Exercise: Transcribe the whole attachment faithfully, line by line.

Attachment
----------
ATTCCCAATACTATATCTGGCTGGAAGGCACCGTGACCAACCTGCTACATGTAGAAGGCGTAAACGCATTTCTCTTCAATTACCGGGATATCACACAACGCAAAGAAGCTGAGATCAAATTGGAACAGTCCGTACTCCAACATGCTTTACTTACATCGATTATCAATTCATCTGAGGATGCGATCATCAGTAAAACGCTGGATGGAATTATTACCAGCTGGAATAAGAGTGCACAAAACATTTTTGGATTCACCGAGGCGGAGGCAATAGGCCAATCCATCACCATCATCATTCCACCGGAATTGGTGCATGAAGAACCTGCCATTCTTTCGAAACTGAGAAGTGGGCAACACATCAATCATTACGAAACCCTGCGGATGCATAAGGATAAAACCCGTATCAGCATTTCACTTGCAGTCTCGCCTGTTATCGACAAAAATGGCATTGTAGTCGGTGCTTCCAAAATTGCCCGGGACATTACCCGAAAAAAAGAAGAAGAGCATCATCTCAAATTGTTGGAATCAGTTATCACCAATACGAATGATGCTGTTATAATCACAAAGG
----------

ATTCCCAATACTATATCTGGCTGGAAGGCACCGTGACCAACCTGCTACATGTAGAAGGCGTAAACGCATTTCTCTTCAATTACCGGGATATCACACAACGCAAAGAAGCTGAGATCAAATTGGAACAGTCCGTACTCCAACATGCTTTACTTACATCGATTATCAATTCATCTGAGGATGCGATCATCAGTAAAACGCTGGATGGAATTATTACCAGCTGGAATAAGAGTGCACAAAACATTTTTGGATTCACCGAGGCGGAGGCAATAGGCCAATCCATCACCATCATCATTCCACCGGAATTGGTGCATGAAGAACCTGCCATTCTTTCGAAACTGAGAAGTGGGCAACACATCAATCATTACGAAACCCTGCGGATGCATAAGGATAAAACCCGTATCAGCATTTCACTTGCAGTCTCGCCTGTTATCGACAAAAATGGCATTGTAGTCGGTGCTTCCAAAATTGCCCGGGACATTACCCGAAAAAAAGAAGAAGAGCATCATCTCAAATTGTTGGAATCAGTTATCACCAATACGAATGATGCTGTTATAATCACAAAGG